ASLRRA PERSPECTIVE, RAILWAY AGE APRIL 2020 ISSUE: As with every other business in the country, short line freight railroad operations are increasingly impacted by the COVID-19 crisis, and it will get worse before it gets better. Those that can in our workforce are working remotely. Operations, dispatching and maintenance workers are heroically doing what they can to make the trains run on time. Many of our customers are under severe duress that affects our train schedules, loadings and unloadings, and ultimately our revenue. As of this writing on March 30, about 15% of our short lines report they have employees who have tested positive for COVID-19 or are in self-quarantine.
While our industry’s difficulties mirror those of the country as a whole, our railroads do have some inherent advantages. Much of our work is done outdoors where there is less opportunity for spreading the disease unwittingly, and where social distancing is less problematic. Many, albeit not all, short lines operate in rural areas where the virus has not yet spread as widely. We can move large volumes of product with very few people.
The Federal Railroad Administration (FRA) has responded quickly to the crisis by providing a relatively broad set of emergency waivers to a whole host of regulatory requirements that cannot be met because of social distancing and a reduced workforce. The list of regulations affected includes Parts 213, 214, 217, 218, 219, 220, 228, 229, 232, 234, 236, 239, 240, and 242. ASLRRA, along with AAR and APTA, submitted this request to the FRA, worked closely with their senior leadership to determine what was safe, necessary and possible, and we are grateful to the FRA for their support.
Like the rest of the country, we will see some relief from the recently enacted stimulus legislation measure, the Coronavirus Aid, Relief, and Economic Security Act (“CARES Act”), which will help the country attempt to weather this storm. As small businesses, most short lines will be able to take advantage of the Small Business Administration (SBA) loan programs contained in the latest legislation, including most prominently the SBA’s modified 7(a) “Paycheck Protection” loan program, which will make, and more important forgive, loans to cover eight weeks of payroll, rent/mortgage and utility costs.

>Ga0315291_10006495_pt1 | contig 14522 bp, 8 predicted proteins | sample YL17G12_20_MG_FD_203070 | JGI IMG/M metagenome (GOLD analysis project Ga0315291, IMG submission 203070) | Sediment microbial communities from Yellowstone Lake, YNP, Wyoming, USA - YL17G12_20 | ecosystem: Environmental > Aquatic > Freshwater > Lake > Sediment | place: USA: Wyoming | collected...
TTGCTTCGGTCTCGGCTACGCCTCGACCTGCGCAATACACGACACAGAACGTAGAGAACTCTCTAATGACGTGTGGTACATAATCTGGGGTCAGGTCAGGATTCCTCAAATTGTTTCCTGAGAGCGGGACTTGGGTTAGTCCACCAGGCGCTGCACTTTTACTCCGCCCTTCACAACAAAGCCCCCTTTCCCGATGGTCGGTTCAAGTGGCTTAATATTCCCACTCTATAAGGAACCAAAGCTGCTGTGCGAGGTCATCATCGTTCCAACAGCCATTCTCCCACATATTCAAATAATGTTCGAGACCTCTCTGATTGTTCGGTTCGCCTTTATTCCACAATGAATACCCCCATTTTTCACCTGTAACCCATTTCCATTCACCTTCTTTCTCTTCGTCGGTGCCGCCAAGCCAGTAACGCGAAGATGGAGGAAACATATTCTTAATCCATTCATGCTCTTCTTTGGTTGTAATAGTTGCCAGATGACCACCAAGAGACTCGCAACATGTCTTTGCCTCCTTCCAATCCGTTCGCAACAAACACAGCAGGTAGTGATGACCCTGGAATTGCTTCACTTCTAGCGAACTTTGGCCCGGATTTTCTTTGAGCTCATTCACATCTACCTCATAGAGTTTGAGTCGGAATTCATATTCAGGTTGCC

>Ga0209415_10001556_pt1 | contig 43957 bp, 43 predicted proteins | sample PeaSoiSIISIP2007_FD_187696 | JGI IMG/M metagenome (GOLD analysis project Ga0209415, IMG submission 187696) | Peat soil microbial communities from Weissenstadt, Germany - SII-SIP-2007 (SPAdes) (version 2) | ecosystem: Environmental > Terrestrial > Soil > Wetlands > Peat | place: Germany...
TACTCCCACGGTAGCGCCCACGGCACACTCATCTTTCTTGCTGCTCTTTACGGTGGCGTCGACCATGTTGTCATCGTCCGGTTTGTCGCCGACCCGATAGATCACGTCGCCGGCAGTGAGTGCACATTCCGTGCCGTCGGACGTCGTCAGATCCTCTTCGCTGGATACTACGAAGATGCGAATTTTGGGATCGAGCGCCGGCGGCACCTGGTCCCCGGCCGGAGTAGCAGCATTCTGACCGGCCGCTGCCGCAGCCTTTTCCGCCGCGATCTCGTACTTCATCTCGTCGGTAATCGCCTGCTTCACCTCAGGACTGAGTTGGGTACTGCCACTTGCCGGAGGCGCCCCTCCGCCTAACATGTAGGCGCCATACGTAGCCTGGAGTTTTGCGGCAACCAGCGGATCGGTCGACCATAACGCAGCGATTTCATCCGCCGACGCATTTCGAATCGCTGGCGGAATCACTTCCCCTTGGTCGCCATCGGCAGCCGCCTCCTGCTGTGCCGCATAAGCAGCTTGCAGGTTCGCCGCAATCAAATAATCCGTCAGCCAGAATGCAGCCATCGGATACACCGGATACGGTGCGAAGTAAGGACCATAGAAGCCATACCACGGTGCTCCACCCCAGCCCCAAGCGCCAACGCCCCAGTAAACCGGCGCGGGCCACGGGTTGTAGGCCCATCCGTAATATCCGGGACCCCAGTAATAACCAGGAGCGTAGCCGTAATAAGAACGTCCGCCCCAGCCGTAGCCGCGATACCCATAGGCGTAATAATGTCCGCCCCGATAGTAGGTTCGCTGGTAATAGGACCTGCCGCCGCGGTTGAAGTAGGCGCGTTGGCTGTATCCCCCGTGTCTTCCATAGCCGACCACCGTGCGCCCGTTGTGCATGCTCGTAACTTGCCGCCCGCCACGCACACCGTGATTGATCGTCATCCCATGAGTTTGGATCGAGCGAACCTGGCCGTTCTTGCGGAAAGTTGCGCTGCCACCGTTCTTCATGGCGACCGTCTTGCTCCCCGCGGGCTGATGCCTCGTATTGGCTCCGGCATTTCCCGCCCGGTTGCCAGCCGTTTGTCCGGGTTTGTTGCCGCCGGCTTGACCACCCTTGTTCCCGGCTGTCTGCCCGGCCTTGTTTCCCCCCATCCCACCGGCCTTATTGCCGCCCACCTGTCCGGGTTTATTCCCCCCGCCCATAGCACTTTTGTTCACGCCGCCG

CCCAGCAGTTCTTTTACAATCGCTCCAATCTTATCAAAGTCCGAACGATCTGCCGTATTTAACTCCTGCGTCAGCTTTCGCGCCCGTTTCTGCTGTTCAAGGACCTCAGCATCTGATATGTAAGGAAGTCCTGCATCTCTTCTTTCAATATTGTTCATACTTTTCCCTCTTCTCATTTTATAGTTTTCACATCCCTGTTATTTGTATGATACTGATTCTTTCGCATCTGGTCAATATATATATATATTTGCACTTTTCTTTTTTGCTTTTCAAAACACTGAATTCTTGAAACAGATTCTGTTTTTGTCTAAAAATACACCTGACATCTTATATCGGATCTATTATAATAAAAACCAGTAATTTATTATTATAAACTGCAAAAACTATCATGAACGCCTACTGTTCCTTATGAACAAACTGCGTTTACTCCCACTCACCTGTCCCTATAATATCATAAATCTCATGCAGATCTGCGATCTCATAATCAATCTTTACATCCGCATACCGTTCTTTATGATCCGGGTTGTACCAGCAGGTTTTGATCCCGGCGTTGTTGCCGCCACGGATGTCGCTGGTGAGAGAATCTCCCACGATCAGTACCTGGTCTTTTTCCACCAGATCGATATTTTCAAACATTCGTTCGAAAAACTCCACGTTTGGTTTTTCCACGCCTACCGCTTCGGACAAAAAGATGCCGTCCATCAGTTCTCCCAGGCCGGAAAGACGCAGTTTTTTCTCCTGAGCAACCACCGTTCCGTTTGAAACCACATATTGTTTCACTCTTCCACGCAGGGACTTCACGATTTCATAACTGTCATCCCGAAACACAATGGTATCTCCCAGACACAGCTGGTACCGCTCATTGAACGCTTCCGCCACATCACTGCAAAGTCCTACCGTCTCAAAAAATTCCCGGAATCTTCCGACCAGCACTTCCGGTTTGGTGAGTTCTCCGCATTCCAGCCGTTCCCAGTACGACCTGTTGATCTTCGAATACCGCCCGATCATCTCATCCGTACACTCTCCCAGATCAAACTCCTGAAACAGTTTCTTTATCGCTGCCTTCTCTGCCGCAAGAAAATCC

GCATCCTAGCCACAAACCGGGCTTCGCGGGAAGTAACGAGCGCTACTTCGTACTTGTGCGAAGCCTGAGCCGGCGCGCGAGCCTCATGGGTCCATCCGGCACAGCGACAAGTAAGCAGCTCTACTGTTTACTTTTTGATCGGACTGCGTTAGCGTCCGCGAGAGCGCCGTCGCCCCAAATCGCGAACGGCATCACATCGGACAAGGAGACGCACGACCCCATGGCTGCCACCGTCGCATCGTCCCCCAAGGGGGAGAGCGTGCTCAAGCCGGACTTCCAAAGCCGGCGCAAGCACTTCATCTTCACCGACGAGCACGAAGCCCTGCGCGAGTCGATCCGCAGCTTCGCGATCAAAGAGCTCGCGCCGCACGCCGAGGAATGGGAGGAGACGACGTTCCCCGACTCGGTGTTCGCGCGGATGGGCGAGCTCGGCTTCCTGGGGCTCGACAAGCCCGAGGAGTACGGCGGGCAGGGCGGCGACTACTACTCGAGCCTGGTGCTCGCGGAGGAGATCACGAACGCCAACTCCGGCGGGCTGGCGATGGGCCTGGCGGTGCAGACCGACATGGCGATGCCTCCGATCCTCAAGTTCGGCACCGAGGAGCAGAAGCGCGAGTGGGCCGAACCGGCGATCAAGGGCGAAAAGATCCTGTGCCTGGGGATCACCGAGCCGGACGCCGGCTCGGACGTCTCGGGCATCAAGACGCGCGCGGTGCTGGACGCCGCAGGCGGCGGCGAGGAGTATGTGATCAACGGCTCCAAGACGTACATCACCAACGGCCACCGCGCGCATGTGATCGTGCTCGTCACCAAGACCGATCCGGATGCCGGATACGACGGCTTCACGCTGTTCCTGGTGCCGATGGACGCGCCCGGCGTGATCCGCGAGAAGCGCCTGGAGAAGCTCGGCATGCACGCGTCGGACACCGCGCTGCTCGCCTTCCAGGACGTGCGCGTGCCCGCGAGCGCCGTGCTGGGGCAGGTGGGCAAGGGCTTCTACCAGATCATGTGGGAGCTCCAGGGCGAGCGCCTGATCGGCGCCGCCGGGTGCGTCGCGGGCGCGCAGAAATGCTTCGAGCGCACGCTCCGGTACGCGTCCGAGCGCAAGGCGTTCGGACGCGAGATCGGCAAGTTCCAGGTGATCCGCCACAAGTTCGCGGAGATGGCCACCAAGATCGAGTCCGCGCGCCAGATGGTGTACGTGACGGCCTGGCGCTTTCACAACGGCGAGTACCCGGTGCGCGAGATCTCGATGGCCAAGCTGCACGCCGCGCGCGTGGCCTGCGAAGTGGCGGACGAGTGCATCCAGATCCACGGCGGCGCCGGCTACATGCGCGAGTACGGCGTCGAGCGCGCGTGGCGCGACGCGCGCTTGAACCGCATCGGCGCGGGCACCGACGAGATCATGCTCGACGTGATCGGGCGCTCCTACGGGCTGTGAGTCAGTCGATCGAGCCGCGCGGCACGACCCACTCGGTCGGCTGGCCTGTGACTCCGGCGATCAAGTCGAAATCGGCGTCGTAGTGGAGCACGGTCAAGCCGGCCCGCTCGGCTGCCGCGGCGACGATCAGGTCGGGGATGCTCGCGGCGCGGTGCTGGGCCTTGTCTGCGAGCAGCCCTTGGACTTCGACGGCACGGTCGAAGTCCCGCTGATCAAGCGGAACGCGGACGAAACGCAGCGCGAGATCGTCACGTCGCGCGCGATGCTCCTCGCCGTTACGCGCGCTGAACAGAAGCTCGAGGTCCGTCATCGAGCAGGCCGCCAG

As businesses across the country curtail their activities or shut down altogether, some short lines will lose business. This is already happening. Some good news, though, is that overall short lines are and will remain a critical link in the movement of products important to fighting the virus. A recent survey of our short line companies reveals dozens of short lines moving traffic that is related to medical and or cleaning products.
The Wisconsin & Southern Railroad (WSOR) has been contacted by a number of customers deemed as “Critical Infrastructure” during the COVID-19 outbreak, and their businesses will likely increase WSOR’s carloads. WSOR customer Schoeneck Containers makes food-grade containers now in high demand by takeout restaurants across the country, and the railroad expects volumes will stay steady and perhaps increase in the weeks ahead.
Wisconsin-based plastics customers Bemis Manufacturing Company and Plastic Ingenuity are predicting a 20% increase in production as a result of the crisis. GVT Rail, operating in New York and Pennsylvania, ships large volumes of plastic resin used in making masks, and chemicals used for hand sanitizer. These are critical raw materials essential to fighting the outbreak, and the railroad is doing everything possible to ensure uninterrupted and timely delivery. The Lancaster and Chester Railroad in South Carolina ships isopropyl alcohol, propylene glycol and sodium hydroxide, all of which are common ingredients in cleaning and personal hygiene products used by hospitals and other facilities.
Finger Lakes Railway in New York ships pharmaceutical salt. One of the RJ Corman railroads serves a plastics manufacturer that among many other items makes face shields for medical facilities. And, of course, hundreds of short lines carry the raw materials needed to produce consumer-grade paper goods such as toilet paper and paper towels, products that are flying off store shelves in record numbers as concerned Americans stock up to ride out this unsettling emergency.
The availability of these and many more products is something that most Americans never think about. And we’re OK with that! Short lines just want to do their jobs, reliably, cost-effectively, efficiently and safely. I am proud to report that short lines across the country are working hard to keep these products moving from origin to destination, and I am optimistic we will continue to get the job done. Ours is an industry that survived and grew by being flexible, creative and keenly aware of how to do more with less. I am confident that those characteristics will help us weather this storm as individual companies, and in the process contribute to the needs of our customers and the nation.